Contrast and dyes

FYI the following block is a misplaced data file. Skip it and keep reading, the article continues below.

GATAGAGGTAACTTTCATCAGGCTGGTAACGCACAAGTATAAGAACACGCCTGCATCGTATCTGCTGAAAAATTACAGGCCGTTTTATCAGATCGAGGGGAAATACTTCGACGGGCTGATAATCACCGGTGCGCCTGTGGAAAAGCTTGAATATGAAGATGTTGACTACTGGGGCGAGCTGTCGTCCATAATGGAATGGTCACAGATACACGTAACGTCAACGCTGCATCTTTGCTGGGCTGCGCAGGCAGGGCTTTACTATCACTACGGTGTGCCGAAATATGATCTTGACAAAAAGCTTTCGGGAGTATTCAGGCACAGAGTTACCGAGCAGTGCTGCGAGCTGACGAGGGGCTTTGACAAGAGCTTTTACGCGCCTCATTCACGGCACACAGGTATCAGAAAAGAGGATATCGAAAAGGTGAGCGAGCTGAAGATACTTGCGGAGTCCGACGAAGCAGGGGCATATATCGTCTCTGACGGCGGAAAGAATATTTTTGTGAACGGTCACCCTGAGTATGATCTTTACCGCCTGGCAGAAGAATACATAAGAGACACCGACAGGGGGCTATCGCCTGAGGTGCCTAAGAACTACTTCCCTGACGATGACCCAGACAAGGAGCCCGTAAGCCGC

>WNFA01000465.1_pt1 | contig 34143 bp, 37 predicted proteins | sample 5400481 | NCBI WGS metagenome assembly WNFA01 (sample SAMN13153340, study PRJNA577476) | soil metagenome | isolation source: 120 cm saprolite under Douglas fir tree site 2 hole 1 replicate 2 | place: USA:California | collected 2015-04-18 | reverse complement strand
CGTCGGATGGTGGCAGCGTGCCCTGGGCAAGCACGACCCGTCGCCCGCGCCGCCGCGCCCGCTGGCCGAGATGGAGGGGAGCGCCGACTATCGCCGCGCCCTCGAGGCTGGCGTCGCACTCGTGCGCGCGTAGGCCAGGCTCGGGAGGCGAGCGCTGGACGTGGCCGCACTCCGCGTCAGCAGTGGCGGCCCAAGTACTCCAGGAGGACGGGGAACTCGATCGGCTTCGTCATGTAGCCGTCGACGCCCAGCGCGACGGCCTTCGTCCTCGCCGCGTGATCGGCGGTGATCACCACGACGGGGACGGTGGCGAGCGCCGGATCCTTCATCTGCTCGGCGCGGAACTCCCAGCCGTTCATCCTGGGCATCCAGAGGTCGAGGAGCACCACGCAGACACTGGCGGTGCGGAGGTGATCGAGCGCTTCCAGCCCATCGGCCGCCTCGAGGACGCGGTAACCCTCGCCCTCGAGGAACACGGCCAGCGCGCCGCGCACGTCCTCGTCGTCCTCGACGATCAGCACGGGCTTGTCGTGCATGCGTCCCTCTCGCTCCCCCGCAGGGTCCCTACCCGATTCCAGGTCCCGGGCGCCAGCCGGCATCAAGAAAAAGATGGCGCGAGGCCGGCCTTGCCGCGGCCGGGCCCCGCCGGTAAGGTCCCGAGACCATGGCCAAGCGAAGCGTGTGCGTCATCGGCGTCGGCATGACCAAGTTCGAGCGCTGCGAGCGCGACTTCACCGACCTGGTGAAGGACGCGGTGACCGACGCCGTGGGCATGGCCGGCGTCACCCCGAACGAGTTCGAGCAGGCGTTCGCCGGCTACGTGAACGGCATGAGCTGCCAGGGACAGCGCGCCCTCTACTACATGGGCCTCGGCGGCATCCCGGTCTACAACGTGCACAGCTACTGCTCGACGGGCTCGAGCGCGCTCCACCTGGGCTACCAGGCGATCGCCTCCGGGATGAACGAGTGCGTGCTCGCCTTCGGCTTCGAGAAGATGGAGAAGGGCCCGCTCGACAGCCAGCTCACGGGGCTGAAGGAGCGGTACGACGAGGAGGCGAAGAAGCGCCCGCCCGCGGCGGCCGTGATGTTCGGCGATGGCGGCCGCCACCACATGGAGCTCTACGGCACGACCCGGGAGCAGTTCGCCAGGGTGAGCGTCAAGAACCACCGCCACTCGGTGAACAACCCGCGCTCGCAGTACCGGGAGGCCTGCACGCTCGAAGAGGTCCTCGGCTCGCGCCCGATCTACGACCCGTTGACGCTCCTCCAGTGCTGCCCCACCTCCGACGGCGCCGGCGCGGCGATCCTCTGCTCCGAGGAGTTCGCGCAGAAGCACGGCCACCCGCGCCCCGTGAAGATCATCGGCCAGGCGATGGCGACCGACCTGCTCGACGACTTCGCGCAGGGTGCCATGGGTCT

Contrast agents have long been used for the imaging of anatomic boundaries and to explore normal and abnormal physiologic findings. The introduction of increasingly faster and more discriminating radiographic imaging techniques has resulted in the need for radiation-attenuating contrast agents that can be used in traditional radiographic imaging or, more recently, in subtraction imaging, both of which can be projected and rotated in three dimensions. By far the most successful and widely applied contrast agents in use today are the iodinated contrast agents (ICAs), first introduced into clinical practice in the 1950s.1 It is estimated that approximately 75 million doses of ICAs are given worldwide each year.
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